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The Demographic Transition

The Population Growth Cycle

With global warming rapidly taking place, can we feed the world’s growing population? (Photo credit: mattlemmon)

By John J. Hidore

While the population is growing in most countries, it is in these less developed countries that the greatest growth on the planet is taking place.With the effects of global warming, feeding the earth’s population will be a future challenge!

November 22, 2013–In the year 2013 the global population is growing at about a quarter million each day. This is a recent trend as through most of human history the population grew very slowly. Humans began as hunters and gatherers and evolved through farmers and herders to the consumer culture of the 21st century. Through this process, life style population growth rates changed following a widely accepted model known as the demographic transition. The model of this shift shows a change from high birth and death rates to low birth and death rates. The model of the demographic transition is based upon events in Europe and involves several stages.

Hunters and Gatherers
In the first stage, humans were hunters and gatherers–until fairly recently on the earth’s timeline. Their food supply was subject to the whims of weather and other elements. Birth rates and death rates were high and varied widely. The annual rate of growth was close to zero. However, as new tools were created that increased the food supply, the population grew slowly, but at an increasing rate. About 10,000 years ago humans changed from being hunters and gatherers to farmers and herders. Once the agricultural revolution got underway, the rate of technological development began to increase steadily. Agriculture gave people control over their food supply, as did the domestication of animals. The increasing technology greatly increased the food supply and consequently the growth rate. Around 1650 the human population reached the 500 million mark.

The Industrial Revolution And Population Growth
The second stage of the demographic transition began with the onset of the industrial revolution. The Industrial Revolution began in what is now Britain, in the period from 1783 to 1812. The industrial revolution resulted in significantly lengthening the average life span, increasing the rate of population growth. The impact of the industrial revolution on the global population was phenomenal! It had taken hundreds of thousands of years for the population to reach 500 million. It took less than 200 years to add the next 500 million.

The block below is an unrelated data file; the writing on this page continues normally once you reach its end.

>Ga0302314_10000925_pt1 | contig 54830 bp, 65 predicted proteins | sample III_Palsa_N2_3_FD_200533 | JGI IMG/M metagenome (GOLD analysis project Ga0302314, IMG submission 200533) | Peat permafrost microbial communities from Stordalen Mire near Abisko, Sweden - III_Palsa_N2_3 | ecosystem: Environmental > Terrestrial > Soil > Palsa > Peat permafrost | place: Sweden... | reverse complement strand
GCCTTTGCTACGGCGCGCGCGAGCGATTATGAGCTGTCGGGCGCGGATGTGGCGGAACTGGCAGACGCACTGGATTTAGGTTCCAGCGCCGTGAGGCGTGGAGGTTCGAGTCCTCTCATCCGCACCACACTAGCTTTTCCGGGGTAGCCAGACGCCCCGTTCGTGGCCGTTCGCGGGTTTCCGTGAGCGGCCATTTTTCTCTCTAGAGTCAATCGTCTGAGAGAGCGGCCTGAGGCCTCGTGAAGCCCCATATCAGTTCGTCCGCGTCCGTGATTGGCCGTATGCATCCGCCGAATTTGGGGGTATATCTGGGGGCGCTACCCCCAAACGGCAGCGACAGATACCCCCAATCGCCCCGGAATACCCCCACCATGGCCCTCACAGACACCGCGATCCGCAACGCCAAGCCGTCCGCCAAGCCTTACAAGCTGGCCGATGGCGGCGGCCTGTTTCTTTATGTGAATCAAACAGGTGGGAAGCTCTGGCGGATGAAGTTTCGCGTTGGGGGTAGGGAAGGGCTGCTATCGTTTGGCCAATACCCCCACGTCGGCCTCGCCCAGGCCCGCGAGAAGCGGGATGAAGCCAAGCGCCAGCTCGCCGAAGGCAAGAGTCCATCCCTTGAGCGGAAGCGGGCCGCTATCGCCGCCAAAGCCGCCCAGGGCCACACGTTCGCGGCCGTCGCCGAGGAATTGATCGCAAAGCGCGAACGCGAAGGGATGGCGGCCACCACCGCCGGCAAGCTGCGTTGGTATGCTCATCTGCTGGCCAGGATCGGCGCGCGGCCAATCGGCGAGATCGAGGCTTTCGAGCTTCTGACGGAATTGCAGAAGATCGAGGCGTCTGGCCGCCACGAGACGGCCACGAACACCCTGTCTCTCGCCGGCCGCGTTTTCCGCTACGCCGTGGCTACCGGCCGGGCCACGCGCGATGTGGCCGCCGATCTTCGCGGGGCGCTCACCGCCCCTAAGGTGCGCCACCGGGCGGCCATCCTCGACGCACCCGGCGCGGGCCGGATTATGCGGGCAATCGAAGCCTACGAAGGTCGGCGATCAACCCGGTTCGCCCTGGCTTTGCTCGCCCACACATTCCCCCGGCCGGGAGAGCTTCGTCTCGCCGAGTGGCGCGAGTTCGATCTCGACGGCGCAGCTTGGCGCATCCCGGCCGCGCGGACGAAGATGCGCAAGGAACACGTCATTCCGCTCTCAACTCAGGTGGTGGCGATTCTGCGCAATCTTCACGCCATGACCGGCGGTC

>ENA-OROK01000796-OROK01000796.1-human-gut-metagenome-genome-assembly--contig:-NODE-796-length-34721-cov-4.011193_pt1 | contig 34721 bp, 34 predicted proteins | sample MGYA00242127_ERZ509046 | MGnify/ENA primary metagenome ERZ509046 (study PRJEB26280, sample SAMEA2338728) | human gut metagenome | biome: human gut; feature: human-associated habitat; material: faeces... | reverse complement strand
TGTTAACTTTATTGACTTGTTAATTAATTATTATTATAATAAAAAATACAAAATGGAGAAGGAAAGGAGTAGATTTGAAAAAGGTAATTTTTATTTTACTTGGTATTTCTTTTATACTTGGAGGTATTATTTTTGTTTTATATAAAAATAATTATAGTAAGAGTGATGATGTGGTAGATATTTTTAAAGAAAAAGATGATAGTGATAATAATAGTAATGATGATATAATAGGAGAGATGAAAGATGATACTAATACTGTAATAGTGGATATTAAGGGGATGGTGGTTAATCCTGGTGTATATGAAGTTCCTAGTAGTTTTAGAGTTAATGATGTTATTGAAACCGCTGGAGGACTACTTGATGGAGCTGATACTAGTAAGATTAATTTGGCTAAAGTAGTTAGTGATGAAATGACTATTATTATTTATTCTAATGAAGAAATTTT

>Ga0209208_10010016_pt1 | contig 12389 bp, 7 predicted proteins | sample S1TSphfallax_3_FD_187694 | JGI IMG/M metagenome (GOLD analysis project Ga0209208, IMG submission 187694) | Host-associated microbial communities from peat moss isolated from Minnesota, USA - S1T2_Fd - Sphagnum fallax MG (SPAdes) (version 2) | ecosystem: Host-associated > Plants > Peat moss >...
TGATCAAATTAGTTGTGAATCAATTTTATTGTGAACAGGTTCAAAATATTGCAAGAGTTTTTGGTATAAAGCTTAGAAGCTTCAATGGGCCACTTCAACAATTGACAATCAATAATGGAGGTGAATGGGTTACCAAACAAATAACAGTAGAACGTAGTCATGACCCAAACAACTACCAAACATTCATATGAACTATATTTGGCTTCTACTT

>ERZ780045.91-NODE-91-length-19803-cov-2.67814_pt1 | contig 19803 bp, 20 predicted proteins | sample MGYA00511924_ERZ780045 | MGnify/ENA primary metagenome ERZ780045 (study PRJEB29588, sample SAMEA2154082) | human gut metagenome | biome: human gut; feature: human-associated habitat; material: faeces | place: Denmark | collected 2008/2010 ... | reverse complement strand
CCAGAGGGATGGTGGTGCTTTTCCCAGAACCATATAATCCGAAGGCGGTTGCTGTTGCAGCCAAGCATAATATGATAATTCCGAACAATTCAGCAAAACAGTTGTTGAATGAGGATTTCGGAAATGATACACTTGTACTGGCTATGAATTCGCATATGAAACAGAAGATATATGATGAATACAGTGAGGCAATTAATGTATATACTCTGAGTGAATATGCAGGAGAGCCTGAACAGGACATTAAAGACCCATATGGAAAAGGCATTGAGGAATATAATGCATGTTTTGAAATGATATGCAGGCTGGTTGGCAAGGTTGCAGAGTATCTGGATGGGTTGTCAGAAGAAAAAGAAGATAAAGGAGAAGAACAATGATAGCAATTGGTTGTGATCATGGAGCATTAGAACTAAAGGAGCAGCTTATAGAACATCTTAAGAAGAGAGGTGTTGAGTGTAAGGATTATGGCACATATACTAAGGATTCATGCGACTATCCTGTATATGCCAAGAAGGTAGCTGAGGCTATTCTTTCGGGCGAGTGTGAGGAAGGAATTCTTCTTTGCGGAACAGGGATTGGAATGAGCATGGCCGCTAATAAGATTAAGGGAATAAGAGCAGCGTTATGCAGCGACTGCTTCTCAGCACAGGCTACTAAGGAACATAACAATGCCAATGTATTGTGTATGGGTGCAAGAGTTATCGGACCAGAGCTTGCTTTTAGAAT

During this second stage, death rates fell rapidly due to better food and advances in medicine and public health. In much of Western Europe, the death rate dropped sharply, but the birth rate stayed high. This greatly increased the rate of growth from approximately 0.1 percent per year in 1750 to about 1.4 percent by the third quarter of the 1800’s. The growth rate in these countries exploded and the rate of population growth increased rapidly, greatly increasing the earth’s total population. The growth rate in European countries and their colonies was far greater than in the rest of the world at this time.

Increasing Life Span
The third stage of growth occurred when the birth rate dropped, while the death rate continued to decline, but slower than before. By the last quarter of the 1800’s, the birth rate in Europe began to decline, thus slowing the growth rate. The exact reasons for the drop in the birth rate is not known. In this third stage, the birth and death rates were low, with the birth rate only slightly higher than the death rate. Once again, the difference between the birth and death rate was small, both at much lower levels than in the first stage. The drop in death rates resulted in the average human life-span increasing from about 30 to more than 70 years. Each country went through the demographic transition at a different time and rate. By 1930 the industrialized countries of Europe had passed through the transition and reached the final stage of low growth rates. Those countries which have joined the industrial nations since 1930 have also gone through the demographic transition. Since 1900, growth rates in the industrialized countries have averaged between 0.25 and l.0 percent. The stages merge from one to the next,  but do not take place everywhere at the same time.
Population Growth Rate of Undeveloped Countries
Most of the nearly 200 nations existing today have not reached the third phase. Many less developed countries have not changed to an industry based economy. These countries are largely still agricultural. They have remained in the second stage, which is one of high birth rates and declining death rates. Where basic health improvement measures have been put in place, the death rate has dropped substantially. The large gap means a high growth rate. The global average growth rate in 2011 was some 1.2%. The CIA Fact book estimates the growth rate in Zimbabwe at 4.38% and that of Libya at 4.85%. This is in comparison to the United Kingdom at 0.55% and the United States at 0.9% While the population is growing in most countries, it is in these less developed countries that the greatest growth on the planet is taking place.

The highest growth rates are occurring in nations that are already in danger of becoming failed states. In many of these nations the ruling elite have little desire to support family planning, making the economic and social problems worse. Birth rates could drop substantially and rapidly, stabilizing the global population at 0%, but this seems highly unlikely in the near future. With the effects of global warming, feeding the earth’s population will be a future challenge!